SACRAMENTO, CA—United States Attorney Benjamin B. Wagner announced that a federal grand jury returned indictments today against two Yolo County residents for child pornography offenses.
The grand jury returned a one-count indictment charging Steven R. Russell, 62, of Woodland with possession of child pornography. The indictment alleges that Russell possessed child pornography in December 2010. Russell, who was released from prison one year ago after a prior conviction for possession of child pornography, was found to be using the Internet to download pornography despite conditions of release that prohibited him from doing so.
This case is the product of an investigation by the Yolo County District Attorney's Office. United States Attorney Matthew Morris is prosecuting the case.
If convicted, Russell faces a maximum penalty of 20 years in prison, but due to his prior conviction, he faces a 10-year mandatory-minimum sentence. The actual sentence, however, will be determined at the discretion of the court after consideration of any applicable statutory factors and the Federal Sentencing Guidelines, which take into account a number of variables.
The grand jury also returned a two-count indictment charging Alexander N. Norris, 22, of Davis, with child pornography offenses. The indictment alleges that Norris used file-sharing software on the Internet between December 2010 and April 2011 to allow child pornography to be shared and downloaded.
According to court documents, agents learned that an individual had hacked into a neighbor's wireless Internet connection. The computer was traced to Norris, and he was arrested on April 12, 2011 and released on conditions limiting his access to children. He is scheduled to be arraigned on May 2, 2011 before Magistrate Judge Edmund F. Brennan.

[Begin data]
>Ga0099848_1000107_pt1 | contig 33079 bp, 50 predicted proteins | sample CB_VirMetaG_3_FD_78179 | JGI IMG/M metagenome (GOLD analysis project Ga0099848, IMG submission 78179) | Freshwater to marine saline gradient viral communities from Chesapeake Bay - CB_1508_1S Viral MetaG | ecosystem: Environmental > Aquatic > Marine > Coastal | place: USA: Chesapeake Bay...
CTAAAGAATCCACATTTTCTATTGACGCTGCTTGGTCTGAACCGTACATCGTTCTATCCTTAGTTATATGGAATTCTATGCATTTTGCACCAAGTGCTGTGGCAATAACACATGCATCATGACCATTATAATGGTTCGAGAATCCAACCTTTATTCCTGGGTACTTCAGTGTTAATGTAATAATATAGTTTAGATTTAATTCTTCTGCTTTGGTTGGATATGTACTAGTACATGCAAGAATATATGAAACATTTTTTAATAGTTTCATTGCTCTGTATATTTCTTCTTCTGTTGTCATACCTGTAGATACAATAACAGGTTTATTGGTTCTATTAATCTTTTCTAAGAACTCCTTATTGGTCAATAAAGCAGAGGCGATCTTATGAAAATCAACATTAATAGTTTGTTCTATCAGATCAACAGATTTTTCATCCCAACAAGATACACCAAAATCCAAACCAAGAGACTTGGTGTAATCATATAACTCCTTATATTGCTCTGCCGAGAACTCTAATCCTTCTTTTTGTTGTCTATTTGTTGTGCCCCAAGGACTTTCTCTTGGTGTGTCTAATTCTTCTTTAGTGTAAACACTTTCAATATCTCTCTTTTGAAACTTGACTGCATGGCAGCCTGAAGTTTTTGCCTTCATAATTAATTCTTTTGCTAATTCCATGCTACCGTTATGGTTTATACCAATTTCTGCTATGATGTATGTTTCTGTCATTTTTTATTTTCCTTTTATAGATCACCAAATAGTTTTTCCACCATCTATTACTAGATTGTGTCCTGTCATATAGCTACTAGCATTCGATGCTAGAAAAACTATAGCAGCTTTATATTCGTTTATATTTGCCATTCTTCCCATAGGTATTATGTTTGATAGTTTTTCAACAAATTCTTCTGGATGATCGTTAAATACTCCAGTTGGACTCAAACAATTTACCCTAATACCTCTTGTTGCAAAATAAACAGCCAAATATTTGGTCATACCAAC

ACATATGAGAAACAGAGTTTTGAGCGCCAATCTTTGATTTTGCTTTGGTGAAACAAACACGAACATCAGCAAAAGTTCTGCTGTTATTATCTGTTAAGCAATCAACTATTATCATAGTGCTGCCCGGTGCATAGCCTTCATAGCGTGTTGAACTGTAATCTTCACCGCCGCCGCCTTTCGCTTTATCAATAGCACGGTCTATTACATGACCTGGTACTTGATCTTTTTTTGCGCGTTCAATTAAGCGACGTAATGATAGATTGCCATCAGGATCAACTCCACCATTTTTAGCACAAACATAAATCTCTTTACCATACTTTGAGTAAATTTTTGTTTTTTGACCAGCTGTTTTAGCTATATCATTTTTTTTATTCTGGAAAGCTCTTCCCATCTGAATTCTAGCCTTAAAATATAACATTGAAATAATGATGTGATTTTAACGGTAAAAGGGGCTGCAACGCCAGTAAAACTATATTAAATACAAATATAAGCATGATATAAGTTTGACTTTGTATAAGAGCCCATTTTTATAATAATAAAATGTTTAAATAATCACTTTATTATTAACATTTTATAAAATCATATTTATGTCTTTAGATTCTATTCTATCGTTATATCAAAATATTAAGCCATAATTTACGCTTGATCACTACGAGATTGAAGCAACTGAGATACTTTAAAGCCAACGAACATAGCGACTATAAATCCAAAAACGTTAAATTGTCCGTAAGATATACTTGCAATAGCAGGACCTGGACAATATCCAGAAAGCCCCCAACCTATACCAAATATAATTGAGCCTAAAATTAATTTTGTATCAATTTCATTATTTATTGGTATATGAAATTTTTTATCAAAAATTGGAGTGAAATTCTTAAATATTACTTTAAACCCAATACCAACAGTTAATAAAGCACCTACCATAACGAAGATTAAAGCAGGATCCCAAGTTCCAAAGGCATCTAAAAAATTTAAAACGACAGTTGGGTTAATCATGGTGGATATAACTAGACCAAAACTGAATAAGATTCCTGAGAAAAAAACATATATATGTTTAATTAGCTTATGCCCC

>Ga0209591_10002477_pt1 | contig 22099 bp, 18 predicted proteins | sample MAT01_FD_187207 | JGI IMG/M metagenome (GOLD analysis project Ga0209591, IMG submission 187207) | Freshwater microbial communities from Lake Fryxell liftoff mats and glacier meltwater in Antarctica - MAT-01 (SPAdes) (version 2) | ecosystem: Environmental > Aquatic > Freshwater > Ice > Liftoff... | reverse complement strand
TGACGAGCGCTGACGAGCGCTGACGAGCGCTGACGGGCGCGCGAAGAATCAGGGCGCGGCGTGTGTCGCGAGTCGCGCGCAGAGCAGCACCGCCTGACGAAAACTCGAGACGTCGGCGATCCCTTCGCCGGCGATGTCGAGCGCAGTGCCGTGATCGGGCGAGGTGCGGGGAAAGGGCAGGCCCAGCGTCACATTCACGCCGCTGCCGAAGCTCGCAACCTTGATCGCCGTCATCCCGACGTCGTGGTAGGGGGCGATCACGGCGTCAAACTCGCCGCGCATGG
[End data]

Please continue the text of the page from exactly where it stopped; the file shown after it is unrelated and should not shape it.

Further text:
This case is the product of an investigation by the Federal Bureau of Investigation. United States Attorney Matthew Morris is prosecuting the case.
If convicted, Norris faces a maximum statutory penalty of 10 years in prison. The actual sentence, however, will be determined at the discretion of the court after consideration of any applicable statutory factors and the Federal Sentencing Guidelines, which take into account a number of variables.
The charges are only allegations and the defendants are presumed innocent until and unless proven guilty beyond a reasonable doubt.
These cases were brought as part of Project Safe Childhood (PSC), a nationwide initiative by the Department of Justice to combat the growing epidemic of child sexual exploitation and abuse. Led by United States Attorneys' Offices and the Criminal Division's Child Exploitation and Obscenity Section, PSC mobilizes federal, state, and local resources to locate, apprehend, and prosecute individuals who exploit children via the Internet, as well as to identify and rescue victims. For more information, visit www.projectsafechildhood.gov or call the U.S. Attorney's Office for the Eastern District of California and ask to speak with the PSC coordinator.